Wake up- you are all part of a broken education system.

    Private, entrepreneurial solutions work better!

    Why can Catholic schools perform better in poor urban areas with even less resources than the public schools?

    Because they have the freedom to make the right decisions.

    Get the government out of education- it's a losing endeavor.

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  12. I have enjoyed reading everyone's comments. As someone who has had a passion for teaching since 1st grade, I am suspitious of someone who didn't want to obtain a degree in Education, but now wants to be a teacher. Why can't people who have dedicated their lives, and college degrees, to teaching get the same benefits as someone who decided teaching might be "fun" and/ or had no other options beyond college.

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  13. I've applied for TFA. I haven't been accepted yet, but I think that many of the comments on this blog are silly and misguided.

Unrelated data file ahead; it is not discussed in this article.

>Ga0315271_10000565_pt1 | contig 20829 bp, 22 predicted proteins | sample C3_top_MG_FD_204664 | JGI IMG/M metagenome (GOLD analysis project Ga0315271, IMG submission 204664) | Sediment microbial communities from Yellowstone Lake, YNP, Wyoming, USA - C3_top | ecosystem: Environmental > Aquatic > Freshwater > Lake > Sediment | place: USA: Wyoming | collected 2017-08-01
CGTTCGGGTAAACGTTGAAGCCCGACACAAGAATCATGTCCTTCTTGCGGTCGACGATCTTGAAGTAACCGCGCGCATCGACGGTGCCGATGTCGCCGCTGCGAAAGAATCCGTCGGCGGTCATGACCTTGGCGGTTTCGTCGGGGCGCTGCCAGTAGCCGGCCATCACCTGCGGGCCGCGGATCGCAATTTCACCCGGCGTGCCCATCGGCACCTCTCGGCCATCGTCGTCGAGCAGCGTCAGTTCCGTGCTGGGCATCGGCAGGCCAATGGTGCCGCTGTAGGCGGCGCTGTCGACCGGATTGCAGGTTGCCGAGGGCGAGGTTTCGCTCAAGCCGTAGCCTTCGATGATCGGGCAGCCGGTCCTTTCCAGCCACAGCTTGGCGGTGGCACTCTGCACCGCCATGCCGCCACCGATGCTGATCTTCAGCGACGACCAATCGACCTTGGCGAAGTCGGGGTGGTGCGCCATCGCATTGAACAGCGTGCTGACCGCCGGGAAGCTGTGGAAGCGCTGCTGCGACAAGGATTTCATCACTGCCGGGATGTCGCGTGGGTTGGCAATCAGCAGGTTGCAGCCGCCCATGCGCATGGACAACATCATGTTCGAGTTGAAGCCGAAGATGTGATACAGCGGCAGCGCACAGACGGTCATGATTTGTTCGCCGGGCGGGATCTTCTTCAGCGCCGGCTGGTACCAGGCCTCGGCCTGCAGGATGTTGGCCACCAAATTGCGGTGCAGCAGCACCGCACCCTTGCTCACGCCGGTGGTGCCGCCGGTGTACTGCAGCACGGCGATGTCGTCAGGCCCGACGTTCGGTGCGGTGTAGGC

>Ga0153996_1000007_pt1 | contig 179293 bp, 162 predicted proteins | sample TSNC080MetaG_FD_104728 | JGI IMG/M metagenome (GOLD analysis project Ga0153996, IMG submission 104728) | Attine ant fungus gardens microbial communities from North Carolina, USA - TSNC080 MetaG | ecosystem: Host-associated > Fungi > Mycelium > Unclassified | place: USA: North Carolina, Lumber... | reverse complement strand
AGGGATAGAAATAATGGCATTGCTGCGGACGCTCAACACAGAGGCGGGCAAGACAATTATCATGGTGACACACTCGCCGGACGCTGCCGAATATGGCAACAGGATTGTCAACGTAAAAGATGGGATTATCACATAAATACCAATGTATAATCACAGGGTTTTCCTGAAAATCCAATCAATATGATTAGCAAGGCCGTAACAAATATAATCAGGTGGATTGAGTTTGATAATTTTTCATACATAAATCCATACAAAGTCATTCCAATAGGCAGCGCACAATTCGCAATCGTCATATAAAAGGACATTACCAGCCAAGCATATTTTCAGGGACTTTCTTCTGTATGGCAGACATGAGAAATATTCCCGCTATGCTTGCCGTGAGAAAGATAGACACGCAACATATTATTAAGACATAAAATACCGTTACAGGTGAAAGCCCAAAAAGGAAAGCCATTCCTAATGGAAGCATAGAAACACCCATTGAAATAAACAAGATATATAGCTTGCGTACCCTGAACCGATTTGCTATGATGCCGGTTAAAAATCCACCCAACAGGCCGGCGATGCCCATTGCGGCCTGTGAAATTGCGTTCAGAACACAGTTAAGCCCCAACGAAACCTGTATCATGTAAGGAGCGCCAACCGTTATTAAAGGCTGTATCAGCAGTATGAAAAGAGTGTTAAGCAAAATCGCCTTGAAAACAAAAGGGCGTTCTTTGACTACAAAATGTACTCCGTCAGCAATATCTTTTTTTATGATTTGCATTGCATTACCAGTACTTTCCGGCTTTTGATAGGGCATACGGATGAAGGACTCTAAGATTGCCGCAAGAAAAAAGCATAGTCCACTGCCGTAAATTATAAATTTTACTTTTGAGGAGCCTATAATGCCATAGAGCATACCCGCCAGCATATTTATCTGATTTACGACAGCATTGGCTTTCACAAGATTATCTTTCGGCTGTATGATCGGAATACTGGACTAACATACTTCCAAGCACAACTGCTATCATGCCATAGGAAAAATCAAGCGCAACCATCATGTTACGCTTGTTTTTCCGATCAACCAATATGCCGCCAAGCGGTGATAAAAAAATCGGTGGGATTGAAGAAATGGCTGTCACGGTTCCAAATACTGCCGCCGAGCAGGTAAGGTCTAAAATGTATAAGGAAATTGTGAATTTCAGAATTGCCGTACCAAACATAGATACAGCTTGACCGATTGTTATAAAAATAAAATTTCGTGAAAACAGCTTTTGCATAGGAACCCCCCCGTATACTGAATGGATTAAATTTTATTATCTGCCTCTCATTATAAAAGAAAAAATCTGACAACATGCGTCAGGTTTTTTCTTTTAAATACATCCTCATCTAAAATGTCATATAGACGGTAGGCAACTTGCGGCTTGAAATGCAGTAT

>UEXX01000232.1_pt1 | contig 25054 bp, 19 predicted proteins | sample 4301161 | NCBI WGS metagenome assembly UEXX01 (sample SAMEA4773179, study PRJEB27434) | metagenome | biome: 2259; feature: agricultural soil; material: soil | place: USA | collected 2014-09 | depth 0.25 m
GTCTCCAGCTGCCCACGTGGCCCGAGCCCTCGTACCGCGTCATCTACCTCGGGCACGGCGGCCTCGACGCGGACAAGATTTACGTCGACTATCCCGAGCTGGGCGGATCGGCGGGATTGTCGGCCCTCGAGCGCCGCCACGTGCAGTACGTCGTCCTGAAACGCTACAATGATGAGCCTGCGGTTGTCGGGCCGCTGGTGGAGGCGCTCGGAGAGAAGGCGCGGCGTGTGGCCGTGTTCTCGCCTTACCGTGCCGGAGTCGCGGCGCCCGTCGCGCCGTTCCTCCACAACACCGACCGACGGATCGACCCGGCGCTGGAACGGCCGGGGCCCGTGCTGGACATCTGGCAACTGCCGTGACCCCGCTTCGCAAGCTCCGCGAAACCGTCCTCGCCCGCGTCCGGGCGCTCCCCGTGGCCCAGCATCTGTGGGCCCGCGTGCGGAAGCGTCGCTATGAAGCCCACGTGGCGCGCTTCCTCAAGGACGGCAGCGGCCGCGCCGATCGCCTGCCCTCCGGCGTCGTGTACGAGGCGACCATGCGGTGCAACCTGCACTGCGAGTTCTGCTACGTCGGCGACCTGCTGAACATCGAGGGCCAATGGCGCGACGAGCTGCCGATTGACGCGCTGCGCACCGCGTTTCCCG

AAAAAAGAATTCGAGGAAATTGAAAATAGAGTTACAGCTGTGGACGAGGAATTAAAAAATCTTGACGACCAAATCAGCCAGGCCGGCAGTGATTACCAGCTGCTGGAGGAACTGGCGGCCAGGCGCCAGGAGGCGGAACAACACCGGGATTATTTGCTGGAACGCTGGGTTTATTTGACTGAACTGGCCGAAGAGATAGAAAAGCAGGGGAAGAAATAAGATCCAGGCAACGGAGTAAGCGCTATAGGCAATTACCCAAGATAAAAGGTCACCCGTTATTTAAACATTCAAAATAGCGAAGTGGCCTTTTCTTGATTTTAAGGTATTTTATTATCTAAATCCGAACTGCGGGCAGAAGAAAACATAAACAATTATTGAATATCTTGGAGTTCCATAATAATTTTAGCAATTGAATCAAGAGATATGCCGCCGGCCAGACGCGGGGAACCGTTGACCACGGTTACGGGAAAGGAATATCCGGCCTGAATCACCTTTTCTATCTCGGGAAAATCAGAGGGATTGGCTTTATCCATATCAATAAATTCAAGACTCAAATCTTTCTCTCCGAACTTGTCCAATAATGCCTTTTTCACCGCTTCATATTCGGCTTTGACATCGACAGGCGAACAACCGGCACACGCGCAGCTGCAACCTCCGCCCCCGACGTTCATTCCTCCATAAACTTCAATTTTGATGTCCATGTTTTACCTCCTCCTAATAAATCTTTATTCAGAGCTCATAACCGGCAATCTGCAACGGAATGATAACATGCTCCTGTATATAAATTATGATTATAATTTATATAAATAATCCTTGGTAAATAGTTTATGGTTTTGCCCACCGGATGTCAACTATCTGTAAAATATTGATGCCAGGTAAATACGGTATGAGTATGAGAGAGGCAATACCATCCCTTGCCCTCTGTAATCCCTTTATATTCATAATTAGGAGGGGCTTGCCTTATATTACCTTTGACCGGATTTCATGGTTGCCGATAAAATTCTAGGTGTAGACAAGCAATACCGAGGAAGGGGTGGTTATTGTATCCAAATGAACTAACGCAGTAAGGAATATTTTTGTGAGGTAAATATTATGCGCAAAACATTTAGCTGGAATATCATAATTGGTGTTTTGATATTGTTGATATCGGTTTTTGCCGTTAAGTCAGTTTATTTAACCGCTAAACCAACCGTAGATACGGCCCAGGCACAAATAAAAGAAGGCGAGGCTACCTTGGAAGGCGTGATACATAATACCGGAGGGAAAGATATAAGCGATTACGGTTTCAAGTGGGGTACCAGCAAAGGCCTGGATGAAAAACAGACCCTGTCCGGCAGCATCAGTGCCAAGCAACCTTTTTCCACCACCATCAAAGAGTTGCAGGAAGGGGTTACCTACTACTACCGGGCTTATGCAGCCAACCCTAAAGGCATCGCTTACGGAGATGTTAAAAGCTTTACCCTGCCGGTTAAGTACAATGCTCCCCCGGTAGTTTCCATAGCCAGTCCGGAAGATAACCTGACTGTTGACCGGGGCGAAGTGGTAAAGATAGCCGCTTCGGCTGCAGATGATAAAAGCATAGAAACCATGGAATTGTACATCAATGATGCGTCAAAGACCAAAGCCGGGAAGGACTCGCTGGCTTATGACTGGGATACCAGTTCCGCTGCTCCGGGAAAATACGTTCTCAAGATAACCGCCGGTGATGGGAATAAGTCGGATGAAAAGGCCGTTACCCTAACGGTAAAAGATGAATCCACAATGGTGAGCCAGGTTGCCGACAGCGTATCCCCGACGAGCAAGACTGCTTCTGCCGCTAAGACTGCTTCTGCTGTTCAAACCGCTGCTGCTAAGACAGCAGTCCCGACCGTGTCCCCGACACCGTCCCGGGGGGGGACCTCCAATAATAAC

You are right, I don't necessarily want to be a teacher for my career. I'm doing Teach for America because I am a sociologist, and I aspire to continue doing education research for a Ph.D or enter into public policy.

    Do you really want the future education policy makers of America to have not spent so much as a year in the classroom? The great disservice that is being done to our children is that the people at the top have no idea what these kids are going through and they take their recommendations from researchers who...guess what...don't have more than an abstract idea either.

    I don't want to be one of those people. Sorry for stepping on your toes, guys, but everyone who wants to joins TFA, or completes the program is not a superficial do-gooder or as someone ridiculously suggested, a person without any prospects beyond college.